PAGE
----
Every now and then, you’ll record a Candidate who is extremely nervous and can’t string two words together.  For these, you’ll need to feed the exact lines and just ask them to repeat them verbatum.  Keep these videos to 30-45 seconds total.

Offer positive encouragement after each answer …i.e. 


“Great job!”, or “That was perfect!”, or “You’re doing awesome.”


If you feel like you did not get enough content after asking the four questions below, feel free to ask additional ones.  These here are just to help guide you.



If the Candidate is having trouble getting Zoom to work on their computer, suggest he/she use a cell phone.  Connecting is usually easier and better quality with a cell phone.

You will Host the meeting, not the Candidate.

Use Zoom, not FaceTime or Google Meet, because Zoom offers the ability to record.


Stage the Room

It’s your job to be a director to make sure the video looks great. 

If you notice the Candidate doing something wrong, you MUST stop recording and offer advice to fix the problem.  Avoid situations where you’ve finished the video and then say to yourself, “I wish I told him to change the camera angle.  The view is looking right up his nose.”


Camera position 

Candidate should position the camera at eye level.  A common mistake is having the camera below the face…not good!  Get their full head in the frame. Many Candidates set the position so it cuts off at the forehead or chin.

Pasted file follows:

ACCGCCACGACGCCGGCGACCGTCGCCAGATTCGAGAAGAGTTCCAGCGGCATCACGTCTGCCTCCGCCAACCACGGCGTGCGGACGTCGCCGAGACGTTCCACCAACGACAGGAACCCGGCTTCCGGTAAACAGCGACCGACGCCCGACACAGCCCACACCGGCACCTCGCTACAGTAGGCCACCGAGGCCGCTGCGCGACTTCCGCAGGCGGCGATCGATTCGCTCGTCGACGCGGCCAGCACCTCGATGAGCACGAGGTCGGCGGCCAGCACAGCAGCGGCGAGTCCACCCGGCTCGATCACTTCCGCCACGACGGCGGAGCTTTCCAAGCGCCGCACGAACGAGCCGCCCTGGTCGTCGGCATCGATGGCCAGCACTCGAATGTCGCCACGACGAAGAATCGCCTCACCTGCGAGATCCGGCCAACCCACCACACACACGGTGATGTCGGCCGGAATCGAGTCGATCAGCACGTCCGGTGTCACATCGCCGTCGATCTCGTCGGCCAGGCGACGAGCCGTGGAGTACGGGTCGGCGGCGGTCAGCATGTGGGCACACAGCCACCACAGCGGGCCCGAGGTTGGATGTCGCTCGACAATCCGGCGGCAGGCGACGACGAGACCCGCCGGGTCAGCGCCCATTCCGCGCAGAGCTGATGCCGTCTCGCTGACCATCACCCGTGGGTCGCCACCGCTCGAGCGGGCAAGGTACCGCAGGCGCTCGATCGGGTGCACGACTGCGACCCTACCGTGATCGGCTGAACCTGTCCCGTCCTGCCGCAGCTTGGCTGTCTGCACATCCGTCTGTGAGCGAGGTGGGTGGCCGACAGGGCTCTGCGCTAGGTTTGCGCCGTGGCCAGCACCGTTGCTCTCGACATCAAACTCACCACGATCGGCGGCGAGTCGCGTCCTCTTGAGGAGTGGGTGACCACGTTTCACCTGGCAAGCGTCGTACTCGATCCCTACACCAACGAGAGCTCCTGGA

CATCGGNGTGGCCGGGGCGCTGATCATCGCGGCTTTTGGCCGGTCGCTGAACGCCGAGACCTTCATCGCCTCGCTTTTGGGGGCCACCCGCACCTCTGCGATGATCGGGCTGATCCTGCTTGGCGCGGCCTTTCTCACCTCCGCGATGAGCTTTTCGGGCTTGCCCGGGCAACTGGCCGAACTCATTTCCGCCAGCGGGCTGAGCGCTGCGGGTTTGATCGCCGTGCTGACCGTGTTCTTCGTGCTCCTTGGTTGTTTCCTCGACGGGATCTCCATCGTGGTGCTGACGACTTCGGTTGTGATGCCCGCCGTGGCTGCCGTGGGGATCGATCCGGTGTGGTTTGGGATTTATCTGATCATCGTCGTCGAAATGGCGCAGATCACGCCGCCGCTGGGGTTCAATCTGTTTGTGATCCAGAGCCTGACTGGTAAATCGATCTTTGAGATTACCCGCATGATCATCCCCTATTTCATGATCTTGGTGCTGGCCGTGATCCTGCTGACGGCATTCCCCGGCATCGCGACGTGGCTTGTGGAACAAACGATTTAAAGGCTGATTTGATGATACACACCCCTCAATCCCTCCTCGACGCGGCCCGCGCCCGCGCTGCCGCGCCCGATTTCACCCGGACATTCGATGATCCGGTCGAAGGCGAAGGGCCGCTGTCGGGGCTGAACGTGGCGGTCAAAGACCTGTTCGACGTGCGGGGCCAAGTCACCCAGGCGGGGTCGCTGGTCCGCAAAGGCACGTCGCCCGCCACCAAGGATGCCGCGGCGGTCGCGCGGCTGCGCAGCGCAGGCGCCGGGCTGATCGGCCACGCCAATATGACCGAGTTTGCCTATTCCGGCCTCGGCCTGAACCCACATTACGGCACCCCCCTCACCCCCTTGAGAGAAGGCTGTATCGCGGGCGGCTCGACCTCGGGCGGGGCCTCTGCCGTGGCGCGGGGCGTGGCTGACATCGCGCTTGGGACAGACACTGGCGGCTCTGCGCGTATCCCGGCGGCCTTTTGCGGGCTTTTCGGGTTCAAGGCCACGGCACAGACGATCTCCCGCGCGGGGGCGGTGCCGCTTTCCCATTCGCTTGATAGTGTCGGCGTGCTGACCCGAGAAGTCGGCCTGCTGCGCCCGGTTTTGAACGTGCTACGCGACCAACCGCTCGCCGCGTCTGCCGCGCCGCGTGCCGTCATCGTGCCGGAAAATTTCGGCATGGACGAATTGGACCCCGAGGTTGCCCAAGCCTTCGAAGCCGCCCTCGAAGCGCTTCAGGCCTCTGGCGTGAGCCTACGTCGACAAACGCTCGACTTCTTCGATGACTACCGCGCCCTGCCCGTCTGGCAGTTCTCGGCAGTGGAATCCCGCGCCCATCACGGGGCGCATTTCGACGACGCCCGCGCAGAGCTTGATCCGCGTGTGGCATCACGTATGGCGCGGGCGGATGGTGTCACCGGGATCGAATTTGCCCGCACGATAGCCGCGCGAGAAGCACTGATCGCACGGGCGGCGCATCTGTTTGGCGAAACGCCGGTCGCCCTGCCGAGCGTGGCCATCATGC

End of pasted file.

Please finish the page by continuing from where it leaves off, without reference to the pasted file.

Tell the Candidate to prop the camera on a bookshelf so they are not holding it with an outstretched hand.  It’s very distracting when the camera shakes.



Position the Candidate behind the light source so it’s a clear picture.  You don’t want a dark video or one with lots of shadows.  Often just telling the Candidate to swivel the camera a little to one side fixes the problem.


Background wall 

A solid or uncluttered wall behind the Candidate is best.  If you spot dirty dishes, laundry, or a cat in the background, ask the Candidate to set up in a new location.



Tell the Candidate to turn off any music in the background or shut a door if you can hear others.